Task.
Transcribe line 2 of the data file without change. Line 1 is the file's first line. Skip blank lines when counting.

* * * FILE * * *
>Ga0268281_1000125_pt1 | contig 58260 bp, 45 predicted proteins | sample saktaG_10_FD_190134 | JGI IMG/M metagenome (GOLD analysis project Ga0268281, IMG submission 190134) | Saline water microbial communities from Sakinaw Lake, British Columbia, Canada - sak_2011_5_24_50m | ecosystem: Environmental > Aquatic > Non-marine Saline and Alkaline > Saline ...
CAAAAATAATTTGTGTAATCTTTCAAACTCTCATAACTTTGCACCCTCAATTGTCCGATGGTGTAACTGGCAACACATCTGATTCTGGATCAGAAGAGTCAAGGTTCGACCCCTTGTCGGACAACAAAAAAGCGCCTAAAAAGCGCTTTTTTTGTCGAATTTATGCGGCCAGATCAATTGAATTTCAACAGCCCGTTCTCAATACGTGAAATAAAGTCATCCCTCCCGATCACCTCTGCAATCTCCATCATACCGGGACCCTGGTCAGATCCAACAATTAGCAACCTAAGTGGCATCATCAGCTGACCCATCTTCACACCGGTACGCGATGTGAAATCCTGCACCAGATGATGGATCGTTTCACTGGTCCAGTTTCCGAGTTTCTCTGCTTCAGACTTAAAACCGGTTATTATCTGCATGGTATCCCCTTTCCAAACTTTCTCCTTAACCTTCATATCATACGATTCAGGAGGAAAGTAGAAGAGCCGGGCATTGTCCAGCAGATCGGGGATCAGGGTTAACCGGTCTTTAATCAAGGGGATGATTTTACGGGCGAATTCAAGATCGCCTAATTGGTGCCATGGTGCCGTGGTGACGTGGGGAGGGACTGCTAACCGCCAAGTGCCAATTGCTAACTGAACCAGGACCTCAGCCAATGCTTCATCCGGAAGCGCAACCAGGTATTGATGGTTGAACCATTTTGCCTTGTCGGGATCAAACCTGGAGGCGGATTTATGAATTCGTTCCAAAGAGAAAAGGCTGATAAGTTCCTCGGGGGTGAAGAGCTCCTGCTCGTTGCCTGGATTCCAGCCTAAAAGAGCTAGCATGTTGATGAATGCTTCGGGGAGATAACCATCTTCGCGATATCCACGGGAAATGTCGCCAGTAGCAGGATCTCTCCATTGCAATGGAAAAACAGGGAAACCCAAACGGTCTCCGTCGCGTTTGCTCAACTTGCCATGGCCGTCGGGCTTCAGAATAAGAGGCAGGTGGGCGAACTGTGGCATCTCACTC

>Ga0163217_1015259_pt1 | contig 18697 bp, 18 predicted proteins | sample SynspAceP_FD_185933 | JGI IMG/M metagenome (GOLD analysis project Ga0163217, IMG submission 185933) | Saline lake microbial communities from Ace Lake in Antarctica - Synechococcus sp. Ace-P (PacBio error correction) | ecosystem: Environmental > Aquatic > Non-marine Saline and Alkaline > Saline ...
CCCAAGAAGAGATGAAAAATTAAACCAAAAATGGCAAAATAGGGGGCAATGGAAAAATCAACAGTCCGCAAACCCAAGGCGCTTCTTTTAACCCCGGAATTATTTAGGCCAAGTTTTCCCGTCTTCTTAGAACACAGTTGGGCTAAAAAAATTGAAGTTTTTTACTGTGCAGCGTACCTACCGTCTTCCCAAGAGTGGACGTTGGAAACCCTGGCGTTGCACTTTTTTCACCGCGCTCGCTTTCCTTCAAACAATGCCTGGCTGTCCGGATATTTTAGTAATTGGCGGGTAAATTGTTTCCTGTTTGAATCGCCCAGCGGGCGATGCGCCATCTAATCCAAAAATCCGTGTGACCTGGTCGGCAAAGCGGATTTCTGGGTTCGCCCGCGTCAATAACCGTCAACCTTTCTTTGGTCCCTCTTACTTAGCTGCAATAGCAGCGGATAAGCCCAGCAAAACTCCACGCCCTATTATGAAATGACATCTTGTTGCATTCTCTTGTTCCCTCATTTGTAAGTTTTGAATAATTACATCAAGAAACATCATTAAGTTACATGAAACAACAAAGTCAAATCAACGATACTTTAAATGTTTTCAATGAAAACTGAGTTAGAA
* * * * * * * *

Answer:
CAAAAATAATTTGTGTAATCTTTCAAACTCTCATAACTTTGCACCCTCAATTGTCCGATGGTGTAACTGGCAACACATCTGATTCTGGATCAGAAGAGTCAAGGTTCGACCCCTTGTCGGACAACAAAAAAGCGCCTAAAAAGCGCTTTTTTTGTCGAATTTATGCGGCCAGATCAATTGAATTTCAACAGCCCGTTCTCAATACGTGAAATAAAGTCATCCCTCCCGATCACCTCTGCAATCTCCATCATACCGGGACCCTGGTCAGATCCAACAATTAGCAACCTAAGTGGCATCATCAGCTGACCCATCTTCACACCGGTACGCGATGTGAAATCCTGCACCAGATGATGGATCGTTTCACTGGTCCAGTTTCCGAGTTTCTCTGCTTCAGACTTAAAACCGGTTATTATCTGCATGGTATCCCCTTTCCAAACTTTCTCCTTAACCTTCATATCATACGATTCAGGAGGAAAGTAGAAGAGCCGGGCATTGTCCAGCAGATCGGGGATCAGGGTTAACCGGTCTTTAATCAAGGGGATGATTTTACGGGCGAATTCAAGATCGCCTAATTGGTGCCATGGTGCCGTGGTGACGTGGGGAGGGACTGCTAACCGCCAAGTGCCAATTGCTAACTGAACCAGGACCTCAGCCAATGCTTCATCCGGAAGCGCAACCAGGTATTGATGGTTGAACCATTTTGCCTTGTCGGGATCAAACCTGGAGGCGGATTTATGAATTCGTTCCAAAGAGAAAAGGCTGATAAGTTCCTCGGGGGTGAAGAGCTCCTGCTCGTTGCCTGGATTCCAGCCTAAAAGAGCTAGCATGTTGATGAATGCTTCGGGGAGATAACCATCTTCGCGATATCCACGGGAAATGTCGCCAGTAGCAGGATCTCTCCATTGCAATGGAAAAACAGGGAAACCCAAACGGTCTCCGTCGCGTTTGCTCAACTTGCCATGGCCGTCGGGCTTCAGAATAAGAGGCAGGTGGGCGAACTGTGGCATCTCACTC